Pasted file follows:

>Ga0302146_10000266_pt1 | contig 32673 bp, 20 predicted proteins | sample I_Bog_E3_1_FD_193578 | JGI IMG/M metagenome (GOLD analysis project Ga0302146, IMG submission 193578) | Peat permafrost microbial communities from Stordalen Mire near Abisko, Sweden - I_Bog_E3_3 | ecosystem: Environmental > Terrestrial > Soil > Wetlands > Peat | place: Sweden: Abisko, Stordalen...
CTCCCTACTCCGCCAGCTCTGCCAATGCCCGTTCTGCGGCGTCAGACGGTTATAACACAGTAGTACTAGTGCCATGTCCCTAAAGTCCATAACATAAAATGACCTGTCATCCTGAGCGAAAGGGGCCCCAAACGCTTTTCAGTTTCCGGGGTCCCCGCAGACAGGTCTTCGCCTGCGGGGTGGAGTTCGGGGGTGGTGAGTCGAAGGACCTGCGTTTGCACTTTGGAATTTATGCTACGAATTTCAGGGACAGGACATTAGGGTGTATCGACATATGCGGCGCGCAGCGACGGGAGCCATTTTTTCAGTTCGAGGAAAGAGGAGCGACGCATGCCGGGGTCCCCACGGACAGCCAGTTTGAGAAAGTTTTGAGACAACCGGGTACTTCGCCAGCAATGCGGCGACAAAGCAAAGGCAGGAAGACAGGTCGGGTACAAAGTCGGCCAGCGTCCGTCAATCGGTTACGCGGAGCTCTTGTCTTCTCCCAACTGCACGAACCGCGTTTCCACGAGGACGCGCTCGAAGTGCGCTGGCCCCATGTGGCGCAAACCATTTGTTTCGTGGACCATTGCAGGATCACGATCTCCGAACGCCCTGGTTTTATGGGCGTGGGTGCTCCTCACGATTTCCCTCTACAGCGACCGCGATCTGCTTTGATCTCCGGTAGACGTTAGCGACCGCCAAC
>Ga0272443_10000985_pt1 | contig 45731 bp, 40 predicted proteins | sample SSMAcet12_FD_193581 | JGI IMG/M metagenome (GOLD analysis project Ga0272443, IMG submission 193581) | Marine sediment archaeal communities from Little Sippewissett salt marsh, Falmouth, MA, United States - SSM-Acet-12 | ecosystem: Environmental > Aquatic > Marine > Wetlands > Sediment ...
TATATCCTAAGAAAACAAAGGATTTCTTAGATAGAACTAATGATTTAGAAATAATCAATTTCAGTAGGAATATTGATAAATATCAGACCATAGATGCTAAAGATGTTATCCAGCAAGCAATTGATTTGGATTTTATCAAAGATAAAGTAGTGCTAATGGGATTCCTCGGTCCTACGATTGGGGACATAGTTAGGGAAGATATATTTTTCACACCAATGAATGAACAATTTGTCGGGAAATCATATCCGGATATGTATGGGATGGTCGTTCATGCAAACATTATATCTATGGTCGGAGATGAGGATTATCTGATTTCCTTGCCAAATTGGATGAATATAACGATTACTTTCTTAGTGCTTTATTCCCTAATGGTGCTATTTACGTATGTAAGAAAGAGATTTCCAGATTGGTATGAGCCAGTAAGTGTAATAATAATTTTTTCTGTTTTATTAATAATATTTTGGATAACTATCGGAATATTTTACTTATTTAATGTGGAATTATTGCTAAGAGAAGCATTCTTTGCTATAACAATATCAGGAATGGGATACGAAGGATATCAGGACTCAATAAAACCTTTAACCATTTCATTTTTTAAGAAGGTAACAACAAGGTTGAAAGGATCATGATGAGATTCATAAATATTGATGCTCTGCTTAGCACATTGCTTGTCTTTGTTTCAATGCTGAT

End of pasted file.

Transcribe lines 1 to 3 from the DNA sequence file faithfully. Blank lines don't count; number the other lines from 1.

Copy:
>Ga0302146_10000266_pt1 | contig 32673 bp, 20 predicted proteins | sample I_Bog_E3_1_FD_193578 | JGI IMG/M metagenome (GOLD analysis project Ga0302146, IMG submission 193578) | Peat permafrost microbial communities from Stordalen Mire near Abisko, Sweden - I_Bog_E3_3 | ecosystem: Environmental > Terrestrial > Soil > Wetlands > Peat | place: Sweden: Abisko, Stordalen...
CTCCCTACTCCGCCAGCTCTGCCAATGCCCGTTCTGCGGCGTCAGACGGTTATAACACAGTAGTACTAGTGCCATGTCCCTAAAGTCCATAACATAAAATGACCTGTCATCCTGAGCGAAAGGGGCCCCAAACGCTTTTCAGTTTCCGGGGTCCCCGCAGACAGGTCTTCGCCTGCGGGGTGGAGTTCGGGGGTGGTGAGTCGAAGGACCTGCGTTTGCACTTTGGAATTTATGCTACGAATTTCAGGGACAGGACATTAGGGTGTATCGACATATGCGGCGCGCAGCGACGGGAGCCATTTTTTCAGTTCGAGGAAAGAGGAGCGACGCATGCCGGGGTCCCCACGGACAGCCAGTTTGAGAAAGTTTTGAGACAACCGGGTACTTCGCCAGCAATGCGGCGACAAAGCAAAGGCAGGAAGACAGGTCGGGTACAAAGTCGGCCAGCGTCCGTCAATCGGTTACGCGGAGCTCTTGTCTTCTCCCAACTGCACGAACCGCGTTTCCACGAGGACGCGCTCGAAGTGCGCTGGCCCCATGTGGCGCAAACCATTTGTTTCGTGGACCATTGCAGGATCACGATCTCCGAACGCCCTGGTTTTATGGGCGTGGGTGCTCCTCACGATTTCCCTCTACAGCGACCGCGATCTGCTTTGATCTCCGGTAGACGTTAGCGACCGCCAAC
>Ga0272443_10000985_pt1 | contig 45731 bp, 40 predicted proteins | sample SSMAcet12_FD_193581 | JGI IMG/M metagenome (GOLD analysis project Ga0272443, IMG submission 193581) | Marine sediment archaeal communities from Little Sippewissett salt marsh, Falmouth, MA, United States - SSM-Acet-12 | ecosystem: Environmental > Aquatic > Marine > Wetlands > Sediment ...